Call Us: US - +1 845 478 5244 | UK - +44 20 7193 7850 | AUS - +61 2 8005 4826

Machine learning and data mining

Two main statistical methods are used in data analysisdescriptive statistics, which summarize data from a sample using indexessuch as the mean or standard deviation, and inferential statistics, which draw conclusions from data that are subject to random variation (e.g., observational errors, sampling variation).[3] Descriptive statistics are most often concerned with two sets of properties of a distribution (sample or population): central tendency (or location) seeks to characterize the distribution’s central or typical value, while dispersion (or variability) characterizes the extent to which members of the distribution depart from its center and each other. Inferences on mathematical statistics are made under the framework of probability theory, which deals with the analysis of random phenomena.

A standard statistical procedure involves the test of the relationship between two statistical data sets, or a data set and synthetic data drawn from an idealized model. A hypothesis is proposed for the statistical relationship between the two data sets, and this is compared as an alternative to an idealized null hypothesis of no relationship between two data sets. Rejecting or disproving the null hypothesis is done using statistical tests that quantify the sense in which the null can be proven false, given the data that are used in the test. Working from a null hypothesis, two basic forms of error are recognized: Type I errors (null hypothesis is falsely rejected giving a “false positive”) and Type II errors (null hypothesis fails to be rejected and an actual difference between populations is missed giving a “false negative”).[4] Multiple problems have come to be associated with this framework: ranging from obtaining a sufficient sample size to specifying an adequate null hypothesis.[citation needed]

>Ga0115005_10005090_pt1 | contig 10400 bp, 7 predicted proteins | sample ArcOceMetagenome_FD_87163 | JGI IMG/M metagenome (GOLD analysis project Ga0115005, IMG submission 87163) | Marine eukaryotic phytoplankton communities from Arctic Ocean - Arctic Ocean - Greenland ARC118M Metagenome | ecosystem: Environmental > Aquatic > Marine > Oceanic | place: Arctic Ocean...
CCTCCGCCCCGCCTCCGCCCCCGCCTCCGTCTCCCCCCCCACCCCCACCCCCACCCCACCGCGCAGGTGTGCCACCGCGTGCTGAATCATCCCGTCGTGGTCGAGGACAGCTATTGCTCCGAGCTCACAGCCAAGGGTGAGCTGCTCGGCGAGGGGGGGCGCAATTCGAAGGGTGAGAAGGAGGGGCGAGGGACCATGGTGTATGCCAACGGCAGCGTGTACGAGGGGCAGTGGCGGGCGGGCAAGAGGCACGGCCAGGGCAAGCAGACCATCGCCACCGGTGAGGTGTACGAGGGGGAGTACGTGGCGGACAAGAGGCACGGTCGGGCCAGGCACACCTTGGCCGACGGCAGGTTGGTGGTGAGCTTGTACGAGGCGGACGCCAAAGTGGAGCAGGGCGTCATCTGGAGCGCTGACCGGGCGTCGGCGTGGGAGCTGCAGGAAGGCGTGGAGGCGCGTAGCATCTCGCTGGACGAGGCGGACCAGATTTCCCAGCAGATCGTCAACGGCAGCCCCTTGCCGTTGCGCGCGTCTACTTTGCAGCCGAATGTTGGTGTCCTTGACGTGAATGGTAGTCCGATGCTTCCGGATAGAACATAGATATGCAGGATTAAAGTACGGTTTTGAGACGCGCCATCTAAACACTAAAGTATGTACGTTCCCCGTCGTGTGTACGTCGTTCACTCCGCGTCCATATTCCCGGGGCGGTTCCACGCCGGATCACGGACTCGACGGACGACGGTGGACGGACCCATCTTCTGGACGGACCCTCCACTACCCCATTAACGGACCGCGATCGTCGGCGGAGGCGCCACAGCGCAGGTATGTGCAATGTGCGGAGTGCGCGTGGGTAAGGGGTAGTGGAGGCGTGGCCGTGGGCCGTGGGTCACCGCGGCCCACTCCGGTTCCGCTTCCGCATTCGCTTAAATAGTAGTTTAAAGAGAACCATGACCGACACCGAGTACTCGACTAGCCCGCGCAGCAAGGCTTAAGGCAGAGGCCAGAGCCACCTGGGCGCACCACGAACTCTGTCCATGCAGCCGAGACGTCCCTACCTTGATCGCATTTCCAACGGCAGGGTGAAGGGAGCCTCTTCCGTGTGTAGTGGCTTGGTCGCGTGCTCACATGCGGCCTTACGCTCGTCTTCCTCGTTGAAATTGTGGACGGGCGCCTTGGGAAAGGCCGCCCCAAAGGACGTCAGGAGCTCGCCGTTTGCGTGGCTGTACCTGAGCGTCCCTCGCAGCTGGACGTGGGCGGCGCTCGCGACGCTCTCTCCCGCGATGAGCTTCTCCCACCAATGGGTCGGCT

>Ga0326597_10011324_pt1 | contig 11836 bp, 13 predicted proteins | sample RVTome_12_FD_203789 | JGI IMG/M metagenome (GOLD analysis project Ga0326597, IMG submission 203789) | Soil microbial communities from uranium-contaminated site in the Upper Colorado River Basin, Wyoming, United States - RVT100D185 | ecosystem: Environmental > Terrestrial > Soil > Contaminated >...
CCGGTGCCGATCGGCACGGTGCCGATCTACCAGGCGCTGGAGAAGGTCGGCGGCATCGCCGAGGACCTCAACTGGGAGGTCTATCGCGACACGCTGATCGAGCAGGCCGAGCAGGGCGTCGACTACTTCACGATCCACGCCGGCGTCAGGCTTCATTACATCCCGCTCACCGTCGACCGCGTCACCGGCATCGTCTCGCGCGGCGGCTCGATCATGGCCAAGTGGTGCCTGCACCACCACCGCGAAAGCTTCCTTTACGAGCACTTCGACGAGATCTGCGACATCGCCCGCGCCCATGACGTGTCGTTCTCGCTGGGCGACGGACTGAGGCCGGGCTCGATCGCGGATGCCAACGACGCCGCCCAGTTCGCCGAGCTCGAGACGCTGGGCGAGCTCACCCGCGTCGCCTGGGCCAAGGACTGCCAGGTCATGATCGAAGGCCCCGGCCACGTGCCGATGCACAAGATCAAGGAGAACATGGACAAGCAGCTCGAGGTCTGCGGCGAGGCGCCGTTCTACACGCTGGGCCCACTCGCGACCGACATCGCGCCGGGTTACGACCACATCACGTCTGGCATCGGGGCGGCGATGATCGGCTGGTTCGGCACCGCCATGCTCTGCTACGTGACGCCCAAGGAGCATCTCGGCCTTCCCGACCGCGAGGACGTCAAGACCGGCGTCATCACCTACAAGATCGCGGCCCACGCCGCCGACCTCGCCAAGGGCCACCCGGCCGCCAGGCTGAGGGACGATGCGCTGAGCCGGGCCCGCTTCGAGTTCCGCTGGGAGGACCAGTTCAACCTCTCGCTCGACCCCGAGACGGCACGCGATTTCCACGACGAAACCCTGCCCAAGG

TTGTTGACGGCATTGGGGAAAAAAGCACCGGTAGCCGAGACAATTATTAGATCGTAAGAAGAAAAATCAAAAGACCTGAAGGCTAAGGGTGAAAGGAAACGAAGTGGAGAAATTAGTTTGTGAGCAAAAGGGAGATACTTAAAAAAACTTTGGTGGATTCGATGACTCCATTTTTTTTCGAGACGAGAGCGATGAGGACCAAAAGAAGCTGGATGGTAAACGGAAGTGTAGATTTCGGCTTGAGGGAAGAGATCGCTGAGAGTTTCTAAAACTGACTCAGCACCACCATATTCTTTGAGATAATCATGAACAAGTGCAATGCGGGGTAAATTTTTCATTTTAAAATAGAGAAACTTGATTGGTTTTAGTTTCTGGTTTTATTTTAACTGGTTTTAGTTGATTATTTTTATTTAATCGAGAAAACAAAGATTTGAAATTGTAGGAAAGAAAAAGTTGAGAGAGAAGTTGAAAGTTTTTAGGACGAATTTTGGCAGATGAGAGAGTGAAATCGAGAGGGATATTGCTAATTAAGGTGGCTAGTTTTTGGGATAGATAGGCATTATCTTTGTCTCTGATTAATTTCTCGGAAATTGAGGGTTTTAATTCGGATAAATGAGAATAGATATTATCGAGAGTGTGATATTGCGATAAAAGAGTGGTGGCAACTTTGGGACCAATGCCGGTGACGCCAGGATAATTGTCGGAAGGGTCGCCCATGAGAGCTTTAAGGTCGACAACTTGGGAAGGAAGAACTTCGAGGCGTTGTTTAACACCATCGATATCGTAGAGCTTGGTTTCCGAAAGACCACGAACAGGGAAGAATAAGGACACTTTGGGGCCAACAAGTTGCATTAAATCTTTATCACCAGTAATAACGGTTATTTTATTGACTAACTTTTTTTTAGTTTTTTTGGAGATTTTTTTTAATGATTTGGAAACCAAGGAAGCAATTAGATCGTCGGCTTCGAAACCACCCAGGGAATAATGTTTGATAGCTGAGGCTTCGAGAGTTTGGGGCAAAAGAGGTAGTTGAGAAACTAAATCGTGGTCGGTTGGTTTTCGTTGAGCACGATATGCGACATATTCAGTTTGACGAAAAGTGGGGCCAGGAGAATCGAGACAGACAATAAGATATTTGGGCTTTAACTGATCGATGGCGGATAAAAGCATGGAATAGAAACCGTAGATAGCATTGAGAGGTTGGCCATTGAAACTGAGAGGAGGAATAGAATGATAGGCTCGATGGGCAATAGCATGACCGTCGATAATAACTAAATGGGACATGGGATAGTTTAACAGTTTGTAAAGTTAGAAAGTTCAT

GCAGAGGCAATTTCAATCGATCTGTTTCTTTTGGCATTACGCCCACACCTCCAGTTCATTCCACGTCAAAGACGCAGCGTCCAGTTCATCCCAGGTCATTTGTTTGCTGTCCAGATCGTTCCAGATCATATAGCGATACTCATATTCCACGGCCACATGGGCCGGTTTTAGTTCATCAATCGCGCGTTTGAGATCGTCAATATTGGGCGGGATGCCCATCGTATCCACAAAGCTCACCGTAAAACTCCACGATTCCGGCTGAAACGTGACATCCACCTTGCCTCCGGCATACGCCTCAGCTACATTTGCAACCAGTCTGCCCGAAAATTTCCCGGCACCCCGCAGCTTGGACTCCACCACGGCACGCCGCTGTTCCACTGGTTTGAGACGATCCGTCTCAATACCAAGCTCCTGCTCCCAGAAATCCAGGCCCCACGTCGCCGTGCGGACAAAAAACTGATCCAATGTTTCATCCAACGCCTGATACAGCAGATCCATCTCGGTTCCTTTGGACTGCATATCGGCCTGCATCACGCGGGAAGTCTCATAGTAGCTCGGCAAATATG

Measurement processes that generate statistical data are also subject to error. Many of these errors are classified as random (noise) or systematic (bias), but other types of errors (e.g., blunder, such as when an analyst reports incorrect units) can also occur. The presence of missing data or censoring may result in biased estimates and specific techniques have been developed to address these problems.